Democrats Threaten Their Own Health Overhaul Democrats' biggest problems with the health overhaul bill are within their own party.
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Democrats Threaten Their Own Health Overhaul

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Democrats Threaten Their Own Health Overhaul

Democrats Threaten Their Own Health Overhaul

Democrats Threaten Their Own Health Overhaul

  • Download
  • <iframe src="" width="100%" height="290" frameborder="0" scrolling="no" title="NPR embedded audio player">
  • Transcript

A year's worth of intense effort on a health overhaul is hanging by a thread in the Senate.

As Democrats continue to scramble to put together the 60 votes they need to push the bill over the finish line, Republicans are trying to run out the clock right up to, and possibly through, the Christmas holiday.

For the moment, though, Democrats' biggest problems are within their own party.

The biggest worry for the Democrats remains Ben Nelson of Nebraska. For some time, he's been troubled by the bill's language on abortion. He says it doesn't do enough to ban federal funding of the procedure.

But in an interview Thursday with Lincoln, Neb., radio station KLIN, Nelson said abortion is just the beginning of his problems with the health bill.

The interviewer asked, "If the abortion issue is taken care of to your satisfaction, would that be enough?"

"No," Nelson answered, "That's not enough."

Nelson went on to detail his problems with the bill's expansion of Medicaid and several other, more technical provisions. And he didn't seem very optimistic about the chances of his becoming the 60th vote for the bill by Christmas.

"I can't tell you that they couldn't come up with something that would be satisfactory on abortion between now and then, and solve all the other issues that I've raised to them, but I don't see how," Nelson said.

The next most likely candidate for giving Democrats that critical 60th vote they need to get the bill past Republican objections is a Republican: Maine's Olympia Snowe.

She voted for the bill when it passed the Senate Finance Committee in October. But Thursday night, she didn't sound like she was getting closer to becoming a "yes" vote, either.

"My argument has been why not use January as an opportunity to continue to work through these issues to build a consensus, and making sure that we proceed in a fashion that's consistent with the U.S. Senate as an institution? It's what people rightfully expect of us."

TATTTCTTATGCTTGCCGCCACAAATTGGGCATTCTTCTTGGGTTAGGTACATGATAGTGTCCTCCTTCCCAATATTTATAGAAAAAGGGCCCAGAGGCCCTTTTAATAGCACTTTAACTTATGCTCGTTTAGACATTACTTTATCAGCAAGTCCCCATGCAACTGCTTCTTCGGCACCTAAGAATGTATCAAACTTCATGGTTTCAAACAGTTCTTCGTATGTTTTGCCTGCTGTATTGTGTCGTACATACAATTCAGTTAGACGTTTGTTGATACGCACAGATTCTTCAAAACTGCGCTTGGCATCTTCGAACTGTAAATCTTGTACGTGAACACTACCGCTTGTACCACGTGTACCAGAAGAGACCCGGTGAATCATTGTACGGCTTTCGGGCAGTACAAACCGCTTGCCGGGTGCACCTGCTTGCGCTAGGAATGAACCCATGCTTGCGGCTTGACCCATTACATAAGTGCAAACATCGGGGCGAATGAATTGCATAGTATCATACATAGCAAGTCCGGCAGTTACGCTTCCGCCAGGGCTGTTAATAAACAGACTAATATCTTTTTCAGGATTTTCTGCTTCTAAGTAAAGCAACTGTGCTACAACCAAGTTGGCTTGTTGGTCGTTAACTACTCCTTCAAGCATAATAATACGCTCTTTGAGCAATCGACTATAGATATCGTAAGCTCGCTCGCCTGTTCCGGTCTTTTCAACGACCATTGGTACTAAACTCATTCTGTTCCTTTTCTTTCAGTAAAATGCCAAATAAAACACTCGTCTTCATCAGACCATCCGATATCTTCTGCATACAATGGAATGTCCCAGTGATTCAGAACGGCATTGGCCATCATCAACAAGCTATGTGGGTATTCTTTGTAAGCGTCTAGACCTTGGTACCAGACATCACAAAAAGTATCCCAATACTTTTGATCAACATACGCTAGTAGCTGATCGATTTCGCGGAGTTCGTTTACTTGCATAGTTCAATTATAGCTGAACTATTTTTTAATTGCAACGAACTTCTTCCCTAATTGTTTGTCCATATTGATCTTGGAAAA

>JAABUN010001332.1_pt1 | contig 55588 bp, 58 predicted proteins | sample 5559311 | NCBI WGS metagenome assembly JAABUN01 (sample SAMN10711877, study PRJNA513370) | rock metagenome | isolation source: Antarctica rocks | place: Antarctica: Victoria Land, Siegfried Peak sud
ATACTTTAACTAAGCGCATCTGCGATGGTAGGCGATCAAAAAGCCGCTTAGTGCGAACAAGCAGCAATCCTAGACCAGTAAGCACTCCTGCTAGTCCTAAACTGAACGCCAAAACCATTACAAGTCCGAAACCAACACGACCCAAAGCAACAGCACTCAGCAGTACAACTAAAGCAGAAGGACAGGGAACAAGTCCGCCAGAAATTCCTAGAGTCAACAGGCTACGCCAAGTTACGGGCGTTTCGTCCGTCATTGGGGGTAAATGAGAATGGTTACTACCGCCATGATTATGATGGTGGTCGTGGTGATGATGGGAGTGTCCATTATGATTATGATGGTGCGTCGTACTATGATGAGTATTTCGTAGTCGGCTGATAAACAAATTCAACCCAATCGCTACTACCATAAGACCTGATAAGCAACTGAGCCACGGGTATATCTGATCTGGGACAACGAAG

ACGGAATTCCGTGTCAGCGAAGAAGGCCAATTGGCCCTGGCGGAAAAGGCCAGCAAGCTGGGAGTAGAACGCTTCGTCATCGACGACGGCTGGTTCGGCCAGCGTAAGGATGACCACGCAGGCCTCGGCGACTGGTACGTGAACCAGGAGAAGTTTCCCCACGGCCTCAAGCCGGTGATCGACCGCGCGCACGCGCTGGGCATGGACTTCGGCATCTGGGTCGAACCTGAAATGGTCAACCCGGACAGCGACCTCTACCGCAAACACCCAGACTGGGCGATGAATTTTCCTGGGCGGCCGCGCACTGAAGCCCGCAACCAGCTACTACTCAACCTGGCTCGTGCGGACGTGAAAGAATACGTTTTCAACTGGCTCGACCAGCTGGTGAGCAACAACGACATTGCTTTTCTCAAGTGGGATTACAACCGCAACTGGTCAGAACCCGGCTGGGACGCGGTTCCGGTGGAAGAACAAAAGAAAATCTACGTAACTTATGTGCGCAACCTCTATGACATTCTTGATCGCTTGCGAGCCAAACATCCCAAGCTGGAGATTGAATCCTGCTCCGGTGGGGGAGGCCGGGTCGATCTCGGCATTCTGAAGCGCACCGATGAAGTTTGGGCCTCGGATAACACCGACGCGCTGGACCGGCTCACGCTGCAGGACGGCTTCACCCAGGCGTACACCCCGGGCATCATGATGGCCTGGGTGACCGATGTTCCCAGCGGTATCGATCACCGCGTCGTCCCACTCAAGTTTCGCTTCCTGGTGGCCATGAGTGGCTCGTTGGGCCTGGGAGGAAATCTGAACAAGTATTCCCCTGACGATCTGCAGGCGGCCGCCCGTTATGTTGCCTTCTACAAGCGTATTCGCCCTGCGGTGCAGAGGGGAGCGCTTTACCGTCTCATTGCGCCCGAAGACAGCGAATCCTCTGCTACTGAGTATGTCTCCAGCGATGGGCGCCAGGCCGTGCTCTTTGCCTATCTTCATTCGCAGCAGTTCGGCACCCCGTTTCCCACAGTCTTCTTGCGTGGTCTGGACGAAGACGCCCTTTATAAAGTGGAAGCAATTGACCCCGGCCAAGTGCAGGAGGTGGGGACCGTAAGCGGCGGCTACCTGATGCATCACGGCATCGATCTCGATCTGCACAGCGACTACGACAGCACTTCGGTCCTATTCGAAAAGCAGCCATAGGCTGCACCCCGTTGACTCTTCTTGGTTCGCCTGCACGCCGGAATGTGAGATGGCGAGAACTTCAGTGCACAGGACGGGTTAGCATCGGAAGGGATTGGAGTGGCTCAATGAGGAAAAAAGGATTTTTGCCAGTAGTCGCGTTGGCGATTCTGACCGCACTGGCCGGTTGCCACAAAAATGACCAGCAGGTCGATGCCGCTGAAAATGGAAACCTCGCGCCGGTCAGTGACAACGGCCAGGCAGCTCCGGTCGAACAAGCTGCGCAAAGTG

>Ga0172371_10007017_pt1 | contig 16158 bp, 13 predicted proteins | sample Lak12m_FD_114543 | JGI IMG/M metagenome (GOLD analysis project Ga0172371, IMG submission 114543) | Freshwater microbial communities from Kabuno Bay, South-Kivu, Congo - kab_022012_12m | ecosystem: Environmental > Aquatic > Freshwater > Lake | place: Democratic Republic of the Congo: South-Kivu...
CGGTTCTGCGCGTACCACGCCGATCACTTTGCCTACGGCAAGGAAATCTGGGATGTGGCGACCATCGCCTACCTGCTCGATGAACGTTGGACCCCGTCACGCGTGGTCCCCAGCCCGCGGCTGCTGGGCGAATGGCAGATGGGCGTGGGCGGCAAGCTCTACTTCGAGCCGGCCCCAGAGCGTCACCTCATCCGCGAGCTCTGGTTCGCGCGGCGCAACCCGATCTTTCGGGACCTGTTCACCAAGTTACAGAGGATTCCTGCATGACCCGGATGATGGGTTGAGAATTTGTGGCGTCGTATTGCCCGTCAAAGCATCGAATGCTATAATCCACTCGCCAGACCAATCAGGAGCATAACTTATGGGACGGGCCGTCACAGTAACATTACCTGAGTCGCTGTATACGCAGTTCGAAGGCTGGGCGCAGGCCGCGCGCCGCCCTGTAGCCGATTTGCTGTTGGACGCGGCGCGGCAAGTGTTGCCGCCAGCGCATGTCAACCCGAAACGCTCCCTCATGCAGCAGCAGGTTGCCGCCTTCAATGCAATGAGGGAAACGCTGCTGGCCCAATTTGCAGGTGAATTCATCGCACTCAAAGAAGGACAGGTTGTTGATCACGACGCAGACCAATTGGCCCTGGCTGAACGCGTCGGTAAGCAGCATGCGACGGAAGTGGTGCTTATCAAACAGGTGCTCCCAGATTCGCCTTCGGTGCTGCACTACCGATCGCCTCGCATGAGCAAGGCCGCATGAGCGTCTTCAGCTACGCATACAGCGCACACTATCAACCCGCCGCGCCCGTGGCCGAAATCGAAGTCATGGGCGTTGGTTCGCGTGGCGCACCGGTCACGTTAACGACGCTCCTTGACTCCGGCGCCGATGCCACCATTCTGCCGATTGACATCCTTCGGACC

Of course stretching the debate out beyond the Christmas holidays is exactly what Republicans want — because the longer the bill is on the Senate floor, the more time they have to criticize it.

And so far, their criticism seems to be working. Each successive public opinion poll shows support for the entire overhaul effort slipping.

A Washington Post-ABC poll this week showed a majority of uninsured people thought they would be better off under the status quo than under the changes now being proposed.

And Republicans are using every parliamentary tool at their disposal to make the debate last as long as possible, much to the frustration of Democrats like California's Dianne Feinstein.

"I've never in 17 years," Feinstein began, "I've never seen it this way, and I think people get a sense now of what is a procedural motion to stop a bill — and that's what's going on — to stop, to delay and to prevent health care from getting done. That's what this is all about."

That means that when Senate Majority Leader Harry Reid finally does get his 60 votes lined up and introduces his final amendment to the bill, Republicans can keep the clock running for nearly a week more if they want to.

The best-case scenario at the moment puts a final vote on the bill into Christmas Eve. The not-so-nice scenario has the Senate in session Christmas Day.

Senate Finance Committee Chairman Max Baucus said Thursday night he doesn't think it will come to that. He added, "We like a little bit of drama."

But just in case, some senators are making contingency plans. Democrat Patrick Leahy said he's having his Christmas tree shipped down to Washington from Vermont.

Mary Landrieu of Louisiana offered up this possibility: "We may go to Al Franken's idea of a secret Santa. That was his idea. And we may have to revive that idea."

Of course this all assumes that Reid can round up all 60 votes. And it's not just moderates holding out. He's given them so much to get their votes, that some of his his liberals are now threatening to walk away from the bill.